By Susan Abernethy
We heard about Anne Boleyn in our post about Catherine of Aragon. Anne has the distinction of being the first Queen Consort to be beheaded and because of her, the course of ecclesiastical history in England changed forever.
Anne’s exact birth date is lost but the consensus is it was between 1501 and 1507 at the family home of Hever Castle. Her father was Thomas Boleyn, Earl of Wiltshire and Ormond, an accomplished linguist and diplomat. Her mother was Elizabeth Howard, daughter of Thomas Howard, 2nd Duke of Norfolk. Anne’s education was typical for a young noblewoman. She was taught arithmetic, family genealogy, reading, writing, history, dancing and music, needlework, household management, game playing, horseback riding and hunting.
Through diplomatic contacts, Thomas Boleyn met Margaret, Archduchess of Austria, and she offered Boleyn’s daughter a place at court, so Anne was sent there in 1513. She was there until her father procured Anne a position in the service of Mary Tudor, sister to Henry VIII, when she married the King of France in 1514. Anne served Mary and then Queen Claude for seven years in France. While there she learned a unique sense of style and all the charm and graces that she would use later in life. Anne was never known as a ravishing beauty, but she was famous for being enchanting and captivating when she was young.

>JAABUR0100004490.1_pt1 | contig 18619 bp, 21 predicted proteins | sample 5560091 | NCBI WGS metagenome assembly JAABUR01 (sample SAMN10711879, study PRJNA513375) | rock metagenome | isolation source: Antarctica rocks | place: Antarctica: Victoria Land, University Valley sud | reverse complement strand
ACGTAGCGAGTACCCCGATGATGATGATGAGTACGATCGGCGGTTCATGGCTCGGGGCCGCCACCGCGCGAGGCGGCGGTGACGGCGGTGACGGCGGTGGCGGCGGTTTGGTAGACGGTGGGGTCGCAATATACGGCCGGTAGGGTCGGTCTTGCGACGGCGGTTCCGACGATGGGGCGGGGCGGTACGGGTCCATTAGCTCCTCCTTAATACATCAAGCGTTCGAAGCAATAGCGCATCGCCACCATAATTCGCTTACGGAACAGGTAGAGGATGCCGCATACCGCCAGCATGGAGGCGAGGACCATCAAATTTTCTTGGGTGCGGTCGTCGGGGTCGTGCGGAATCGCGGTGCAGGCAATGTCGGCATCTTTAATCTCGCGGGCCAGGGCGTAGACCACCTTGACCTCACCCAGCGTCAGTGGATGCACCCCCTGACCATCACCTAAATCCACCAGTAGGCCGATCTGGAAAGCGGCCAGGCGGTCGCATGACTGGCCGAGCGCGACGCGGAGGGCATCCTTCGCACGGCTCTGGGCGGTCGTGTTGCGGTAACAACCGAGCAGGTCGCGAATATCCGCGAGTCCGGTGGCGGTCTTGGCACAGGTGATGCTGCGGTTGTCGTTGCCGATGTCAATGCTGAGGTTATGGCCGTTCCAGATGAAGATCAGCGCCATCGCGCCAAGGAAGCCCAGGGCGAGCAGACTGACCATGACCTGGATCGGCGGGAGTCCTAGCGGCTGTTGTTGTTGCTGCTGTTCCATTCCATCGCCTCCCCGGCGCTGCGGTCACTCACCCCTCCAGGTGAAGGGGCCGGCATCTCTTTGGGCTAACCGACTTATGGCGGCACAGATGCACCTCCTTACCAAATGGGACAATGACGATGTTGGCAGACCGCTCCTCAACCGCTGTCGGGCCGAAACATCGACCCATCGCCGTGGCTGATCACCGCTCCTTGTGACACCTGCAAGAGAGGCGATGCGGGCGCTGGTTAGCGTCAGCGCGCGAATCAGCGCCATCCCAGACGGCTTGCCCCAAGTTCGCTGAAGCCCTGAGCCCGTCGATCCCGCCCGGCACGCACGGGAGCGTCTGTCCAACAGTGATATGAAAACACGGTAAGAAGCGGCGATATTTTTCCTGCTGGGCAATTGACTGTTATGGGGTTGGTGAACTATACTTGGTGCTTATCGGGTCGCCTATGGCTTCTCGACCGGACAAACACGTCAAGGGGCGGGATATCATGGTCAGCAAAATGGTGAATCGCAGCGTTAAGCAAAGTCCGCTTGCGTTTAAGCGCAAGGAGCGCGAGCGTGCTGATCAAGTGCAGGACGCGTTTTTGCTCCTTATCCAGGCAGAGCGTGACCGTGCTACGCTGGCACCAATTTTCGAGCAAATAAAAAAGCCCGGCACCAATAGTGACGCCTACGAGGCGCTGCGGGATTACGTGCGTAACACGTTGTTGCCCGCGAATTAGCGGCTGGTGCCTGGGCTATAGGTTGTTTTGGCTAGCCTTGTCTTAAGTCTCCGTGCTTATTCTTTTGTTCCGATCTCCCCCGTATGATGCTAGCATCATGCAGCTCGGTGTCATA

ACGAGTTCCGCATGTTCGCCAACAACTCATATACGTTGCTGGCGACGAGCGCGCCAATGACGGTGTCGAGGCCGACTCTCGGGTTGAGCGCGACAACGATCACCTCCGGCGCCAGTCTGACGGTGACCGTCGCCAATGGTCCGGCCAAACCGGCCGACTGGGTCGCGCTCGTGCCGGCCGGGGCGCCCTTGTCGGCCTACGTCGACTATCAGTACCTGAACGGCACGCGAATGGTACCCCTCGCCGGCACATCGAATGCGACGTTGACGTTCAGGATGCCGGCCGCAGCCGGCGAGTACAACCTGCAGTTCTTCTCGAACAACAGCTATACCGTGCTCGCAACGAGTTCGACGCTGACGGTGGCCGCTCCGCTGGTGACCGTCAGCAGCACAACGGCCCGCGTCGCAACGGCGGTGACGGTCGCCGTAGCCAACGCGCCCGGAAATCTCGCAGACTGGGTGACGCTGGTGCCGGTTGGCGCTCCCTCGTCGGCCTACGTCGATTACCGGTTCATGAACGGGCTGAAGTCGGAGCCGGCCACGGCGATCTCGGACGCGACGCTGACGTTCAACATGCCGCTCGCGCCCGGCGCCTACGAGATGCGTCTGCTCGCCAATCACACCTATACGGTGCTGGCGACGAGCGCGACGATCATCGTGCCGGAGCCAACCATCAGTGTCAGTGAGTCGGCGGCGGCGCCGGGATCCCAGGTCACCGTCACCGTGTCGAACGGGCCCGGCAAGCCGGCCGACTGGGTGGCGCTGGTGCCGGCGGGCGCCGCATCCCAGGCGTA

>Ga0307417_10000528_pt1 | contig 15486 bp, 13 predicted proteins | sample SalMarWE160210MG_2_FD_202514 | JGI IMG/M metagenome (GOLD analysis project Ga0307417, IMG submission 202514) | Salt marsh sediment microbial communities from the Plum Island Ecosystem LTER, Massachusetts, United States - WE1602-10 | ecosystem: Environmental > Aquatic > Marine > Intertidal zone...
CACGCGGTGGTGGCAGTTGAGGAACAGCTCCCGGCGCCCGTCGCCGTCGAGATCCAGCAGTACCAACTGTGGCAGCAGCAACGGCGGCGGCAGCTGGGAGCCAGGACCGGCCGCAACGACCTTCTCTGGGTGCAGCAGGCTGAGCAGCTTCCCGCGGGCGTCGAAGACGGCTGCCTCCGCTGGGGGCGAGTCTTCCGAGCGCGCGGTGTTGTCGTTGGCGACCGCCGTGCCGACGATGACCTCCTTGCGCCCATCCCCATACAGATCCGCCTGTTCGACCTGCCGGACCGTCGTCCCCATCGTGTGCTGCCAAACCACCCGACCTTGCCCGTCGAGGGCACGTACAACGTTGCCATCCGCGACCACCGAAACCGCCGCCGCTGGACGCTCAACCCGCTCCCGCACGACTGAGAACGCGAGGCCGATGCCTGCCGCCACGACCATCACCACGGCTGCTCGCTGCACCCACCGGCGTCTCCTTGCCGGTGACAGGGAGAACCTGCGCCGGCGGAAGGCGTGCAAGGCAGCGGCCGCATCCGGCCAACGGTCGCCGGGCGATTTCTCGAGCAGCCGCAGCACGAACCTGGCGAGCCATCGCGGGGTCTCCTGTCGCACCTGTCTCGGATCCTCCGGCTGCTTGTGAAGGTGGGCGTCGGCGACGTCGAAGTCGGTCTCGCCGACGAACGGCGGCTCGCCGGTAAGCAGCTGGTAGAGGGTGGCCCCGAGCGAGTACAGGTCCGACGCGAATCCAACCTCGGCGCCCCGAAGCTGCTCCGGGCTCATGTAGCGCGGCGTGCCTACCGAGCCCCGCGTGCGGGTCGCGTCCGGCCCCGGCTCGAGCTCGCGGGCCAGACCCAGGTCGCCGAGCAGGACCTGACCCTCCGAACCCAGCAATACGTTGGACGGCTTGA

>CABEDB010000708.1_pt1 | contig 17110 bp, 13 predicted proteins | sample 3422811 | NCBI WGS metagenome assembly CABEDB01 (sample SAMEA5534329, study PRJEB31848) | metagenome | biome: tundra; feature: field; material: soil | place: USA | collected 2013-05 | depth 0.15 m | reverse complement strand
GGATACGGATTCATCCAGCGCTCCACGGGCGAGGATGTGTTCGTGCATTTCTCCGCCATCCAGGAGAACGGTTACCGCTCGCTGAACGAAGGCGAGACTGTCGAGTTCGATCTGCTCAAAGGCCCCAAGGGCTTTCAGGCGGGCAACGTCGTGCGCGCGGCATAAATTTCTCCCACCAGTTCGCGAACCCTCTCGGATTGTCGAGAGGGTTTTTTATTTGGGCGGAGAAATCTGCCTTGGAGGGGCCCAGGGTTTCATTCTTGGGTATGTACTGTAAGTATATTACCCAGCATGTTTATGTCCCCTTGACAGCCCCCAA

Anne returned to England in 1522 and made her debut at court. She immediately caught the attention of many young men but the one who captured her eye was the young Henry Percy, heir to the earldom of Northumberland. While we will never know for sure, she may have contracted to marry Percy because they were truly in love. It was also at this very same moment that Anne was noticed by Henry VIII and he fell hard. He sent his chief minister Thomas Wolsey to break off the relationship with Percy. Anne resented this for the rest of her life.
It was now clear that Henry wanted Anne. Anne did not want to become Henry’s mistress as her sister Mary had been. Her family was now putting pressure on her to become Queen to further their fortunes. So there were seven years of a cat and mouse game where Anne teased Henry and held him off. Henry asked his wife, Catherine of Aragon for a divorce and she steadfastly refused. Henry then asked the Pope for a divorce or annulment due to Catherine having married his brother before him. The city of Rome had just been sacked by the Holy Roman Emperor, Charles V who happened to be Catherine of Aragon’s nephew. The Pope was in no position to grant a divorce. There were promises to look into divorce or annulment and the Pope even sent an envoy to England to hear the case but all this was for nothing.
During this time, Anne and her family gained much influence at court. In 1532, Henry wanted to enlist the support of Francis I, King of France for his marriage to Anne and a meeting was held at Calais. Henry made Anne the Marquess of Pembroke in her own right and she was basically treated as Queen during the meeting with Francis. It is believed that after this trip, Anne relented and she and Henry had sexual relations.